WASHINGTON — States can choose whether to expand their Medicaid programs because of the legal fight waged by some state attorneys general against the federal health care law, Oklahoma Attorney General Scott Pruitt said here Monday.
“Across the country right now, the decision that governors are making on whether to expand Medicaid — that decision didn't even exist prior to attorneys general bringing this particular litigation,” Pruitt said during an online news conference with two other Republican attorneys general.
“And so that was a clear benefit where our states were able to participate in cooperative federalism to make a decision about whether Medicaid should be expanded.”
Pruitt, chairman of the Republican Attorneys General Association, and some of his GOP colleagues have been challenging the authority of the president — and Congress in some instances — to exert power in areas that the attorneys general say are reserved for the states.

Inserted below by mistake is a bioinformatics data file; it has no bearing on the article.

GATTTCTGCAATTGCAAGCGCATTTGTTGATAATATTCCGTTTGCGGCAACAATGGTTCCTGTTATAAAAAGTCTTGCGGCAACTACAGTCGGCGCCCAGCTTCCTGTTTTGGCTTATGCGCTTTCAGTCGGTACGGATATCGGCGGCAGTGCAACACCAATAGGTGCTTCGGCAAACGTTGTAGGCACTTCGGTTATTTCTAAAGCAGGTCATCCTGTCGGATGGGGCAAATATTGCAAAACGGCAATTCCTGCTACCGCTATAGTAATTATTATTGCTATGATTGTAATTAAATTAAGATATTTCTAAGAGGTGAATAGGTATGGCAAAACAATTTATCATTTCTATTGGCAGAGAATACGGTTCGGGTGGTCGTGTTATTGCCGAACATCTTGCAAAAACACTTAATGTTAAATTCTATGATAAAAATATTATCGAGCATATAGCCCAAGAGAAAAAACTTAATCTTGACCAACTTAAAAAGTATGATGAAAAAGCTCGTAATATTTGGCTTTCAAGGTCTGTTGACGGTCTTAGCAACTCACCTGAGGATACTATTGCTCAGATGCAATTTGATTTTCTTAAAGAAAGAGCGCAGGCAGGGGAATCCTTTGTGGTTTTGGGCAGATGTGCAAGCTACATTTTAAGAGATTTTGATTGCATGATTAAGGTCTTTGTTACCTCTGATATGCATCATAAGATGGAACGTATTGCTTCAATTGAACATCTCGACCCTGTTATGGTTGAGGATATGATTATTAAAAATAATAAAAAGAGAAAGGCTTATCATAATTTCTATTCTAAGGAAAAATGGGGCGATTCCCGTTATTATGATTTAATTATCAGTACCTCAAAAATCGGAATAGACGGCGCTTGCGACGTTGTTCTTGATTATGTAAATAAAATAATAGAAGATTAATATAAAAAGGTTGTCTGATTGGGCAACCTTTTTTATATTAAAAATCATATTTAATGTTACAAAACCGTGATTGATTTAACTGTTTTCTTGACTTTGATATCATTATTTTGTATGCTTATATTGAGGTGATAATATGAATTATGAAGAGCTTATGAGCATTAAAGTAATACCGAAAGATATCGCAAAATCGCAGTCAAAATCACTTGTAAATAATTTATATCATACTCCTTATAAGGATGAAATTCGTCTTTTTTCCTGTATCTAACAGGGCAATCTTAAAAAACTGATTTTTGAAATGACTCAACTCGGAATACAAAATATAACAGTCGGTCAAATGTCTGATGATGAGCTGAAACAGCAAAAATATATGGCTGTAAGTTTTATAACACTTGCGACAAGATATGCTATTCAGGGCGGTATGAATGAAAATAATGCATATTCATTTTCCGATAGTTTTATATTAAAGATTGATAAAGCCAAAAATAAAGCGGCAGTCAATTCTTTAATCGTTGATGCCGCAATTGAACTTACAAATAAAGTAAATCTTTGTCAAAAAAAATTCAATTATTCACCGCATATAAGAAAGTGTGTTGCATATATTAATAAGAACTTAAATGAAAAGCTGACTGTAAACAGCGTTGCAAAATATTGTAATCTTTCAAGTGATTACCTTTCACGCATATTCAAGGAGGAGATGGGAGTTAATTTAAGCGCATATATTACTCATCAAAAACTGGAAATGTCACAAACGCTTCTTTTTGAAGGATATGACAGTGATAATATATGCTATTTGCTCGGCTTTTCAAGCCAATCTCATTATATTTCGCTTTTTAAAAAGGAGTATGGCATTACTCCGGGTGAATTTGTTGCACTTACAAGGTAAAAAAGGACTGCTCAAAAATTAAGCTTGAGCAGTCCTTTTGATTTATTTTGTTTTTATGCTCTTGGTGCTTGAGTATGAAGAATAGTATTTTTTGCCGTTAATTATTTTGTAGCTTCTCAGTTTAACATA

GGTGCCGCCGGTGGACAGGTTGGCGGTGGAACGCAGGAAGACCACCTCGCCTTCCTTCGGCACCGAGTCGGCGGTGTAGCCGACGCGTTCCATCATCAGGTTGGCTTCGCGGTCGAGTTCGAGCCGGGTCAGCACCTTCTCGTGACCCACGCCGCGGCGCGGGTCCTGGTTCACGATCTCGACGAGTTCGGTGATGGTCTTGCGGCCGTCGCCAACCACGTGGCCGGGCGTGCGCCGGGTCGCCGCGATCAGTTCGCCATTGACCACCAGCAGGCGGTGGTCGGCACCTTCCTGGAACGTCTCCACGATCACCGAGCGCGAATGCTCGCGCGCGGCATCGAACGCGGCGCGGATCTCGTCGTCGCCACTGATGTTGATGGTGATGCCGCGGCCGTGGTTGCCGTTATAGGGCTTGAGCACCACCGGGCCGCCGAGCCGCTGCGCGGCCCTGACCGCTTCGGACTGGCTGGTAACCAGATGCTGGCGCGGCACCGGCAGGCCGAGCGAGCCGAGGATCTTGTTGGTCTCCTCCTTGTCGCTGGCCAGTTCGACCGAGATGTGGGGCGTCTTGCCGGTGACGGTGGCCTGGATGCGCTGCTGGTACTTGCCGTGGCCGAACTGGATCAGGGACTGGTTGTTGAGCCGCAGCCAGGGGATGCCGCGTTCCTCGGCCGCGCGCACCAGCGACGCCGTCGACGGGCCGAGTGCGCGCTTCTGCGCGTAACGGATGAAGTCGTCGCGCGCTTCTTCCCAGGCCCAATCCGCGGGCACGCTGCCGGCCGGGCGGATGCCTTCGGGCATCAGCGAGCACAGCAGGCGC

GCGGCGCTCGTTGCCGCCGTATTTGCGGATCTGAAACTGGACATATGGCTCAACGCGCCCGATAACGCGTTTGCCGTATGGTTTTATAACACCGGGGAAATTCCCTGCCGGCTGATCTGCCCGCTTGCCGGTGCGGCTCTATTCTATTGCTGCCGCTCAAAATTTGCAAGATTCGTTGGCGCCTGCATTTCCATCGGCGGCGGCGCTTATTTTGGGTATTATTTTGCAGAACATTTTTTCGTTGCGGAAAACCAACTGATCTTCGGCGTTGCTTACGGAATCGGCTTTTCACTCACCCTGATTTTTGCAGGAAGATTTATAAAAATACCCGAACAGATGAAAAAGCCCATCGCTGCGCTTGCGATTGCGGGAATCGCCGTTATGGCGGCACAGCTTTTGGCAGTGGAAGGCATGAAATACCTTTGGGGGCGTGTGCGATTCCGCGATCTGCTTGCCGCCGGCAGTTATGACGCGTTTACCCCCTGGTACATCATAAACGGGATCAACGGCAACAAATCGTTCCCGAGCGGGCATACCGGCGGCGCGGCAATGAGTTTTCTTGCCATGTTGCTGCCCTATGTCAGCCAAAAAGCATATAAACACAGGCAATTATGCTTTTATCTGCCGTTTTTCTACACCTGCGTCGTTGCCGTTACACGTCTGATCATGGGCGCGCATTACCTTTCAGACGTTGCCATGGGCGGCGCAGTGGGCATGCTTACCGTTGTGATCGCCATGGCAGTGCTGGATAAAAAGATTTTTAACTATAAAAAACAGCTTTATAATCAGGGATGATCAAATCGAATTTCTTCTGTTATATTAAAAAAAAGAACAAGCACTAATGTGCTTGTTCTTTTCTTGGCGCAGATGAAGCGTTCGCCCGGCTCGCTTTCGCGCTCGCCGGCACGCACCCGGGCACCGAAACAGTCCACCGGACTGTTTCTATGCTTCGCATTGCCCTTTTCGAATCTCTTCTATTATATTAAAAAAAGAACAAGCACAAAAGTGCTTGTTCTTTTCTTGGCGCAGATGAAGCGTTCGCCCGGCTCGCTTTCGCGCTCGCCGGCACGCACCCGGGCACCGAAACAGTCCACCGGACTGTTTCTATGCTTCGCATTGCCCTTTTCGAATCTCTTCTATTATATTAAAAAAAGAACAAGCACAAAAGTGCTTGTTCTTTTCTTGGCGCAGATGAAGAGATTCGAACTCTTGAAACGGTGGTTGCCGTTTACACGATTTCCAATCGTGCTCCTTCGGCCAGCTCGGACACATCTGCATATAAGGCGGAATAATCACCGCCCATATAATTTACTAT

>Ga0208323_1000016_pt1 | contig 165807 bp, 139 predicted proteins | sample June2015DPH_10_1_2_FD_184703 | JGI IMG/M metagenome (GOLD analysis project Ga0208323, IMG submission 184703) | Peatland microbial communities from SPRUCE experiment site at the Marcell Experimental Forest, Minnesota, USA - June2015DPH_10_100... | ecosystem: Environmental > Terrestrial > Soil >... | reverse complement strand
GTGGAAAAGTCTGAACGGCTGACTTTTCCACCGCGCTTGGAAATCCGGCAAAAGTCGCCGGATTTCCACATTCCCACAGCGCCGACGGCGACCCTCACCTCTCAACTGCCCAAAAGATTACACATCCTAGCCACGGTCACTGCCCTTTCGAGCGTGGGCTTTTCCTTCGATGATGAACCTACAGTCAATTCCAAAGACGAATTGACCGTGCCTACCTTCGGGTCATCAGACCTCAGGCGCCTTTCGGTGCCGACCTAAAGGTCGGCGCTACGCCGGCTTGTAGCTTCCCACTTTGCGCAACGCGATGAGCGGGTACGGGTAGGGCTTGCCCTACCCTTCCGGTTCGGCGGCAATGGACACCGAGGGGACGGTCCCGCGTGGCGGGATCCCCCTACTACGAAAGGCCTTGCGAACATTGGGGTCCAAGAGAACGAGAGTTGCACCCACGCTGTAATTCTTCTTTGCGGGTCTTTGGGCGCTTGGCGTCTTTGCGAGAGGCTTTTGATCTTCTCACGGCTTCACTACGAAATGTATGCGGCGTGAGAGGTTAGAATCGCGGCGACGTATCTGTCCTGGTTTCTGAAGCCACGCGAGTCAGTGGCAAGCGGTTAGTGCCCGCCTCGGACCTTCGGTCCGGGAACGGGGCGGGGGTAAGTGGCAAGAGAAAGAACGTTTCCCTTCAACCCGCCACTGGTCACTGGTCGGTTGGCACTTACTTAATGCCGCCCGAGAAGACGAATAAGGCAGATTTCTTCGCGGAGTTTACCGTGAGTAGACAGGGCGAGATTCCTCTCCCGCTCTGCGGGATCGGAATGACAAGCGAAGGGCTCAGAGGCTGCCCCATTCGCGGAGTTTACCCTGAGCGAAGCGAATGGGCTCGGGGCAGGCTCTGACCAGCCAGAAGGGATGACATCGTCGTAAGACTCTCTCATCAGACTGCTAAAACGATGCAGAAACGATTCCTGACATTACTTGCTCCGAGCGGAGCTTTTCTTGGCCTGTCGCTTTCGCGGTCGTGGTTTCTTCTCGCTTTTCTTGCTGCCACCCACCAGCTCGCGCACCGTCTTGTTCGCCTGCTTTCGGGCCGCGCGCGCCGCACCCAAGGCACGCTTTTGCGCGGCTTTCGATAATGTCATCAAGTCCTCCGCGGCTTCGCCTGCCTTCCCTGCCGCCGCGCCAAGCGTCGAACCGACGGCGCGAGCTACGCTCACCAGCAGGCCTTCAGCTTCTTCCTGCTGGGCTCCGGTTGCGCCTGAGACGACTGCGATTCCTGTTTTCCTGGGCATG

Pruitt has joined 10 other attorneys general in a lawsuit over some provisions of the Dodd-Frank financial reform act; some attorneys general also have been fighting the administration in court over voting laws, and Pruitt is engaged in a case against the Environmental Protection Agency over the application of air pollution rules in Oklahoma.
Georgia Attorney General Sam Olens said Monday that Republican and Democratic administrations had been guilty of violating states' rights.
“We're now taking a stand,” Olens said. “And we're now saying it's not going to happen anymore, whether the president is Republican or Democrat. The constitution is going to be followed.”
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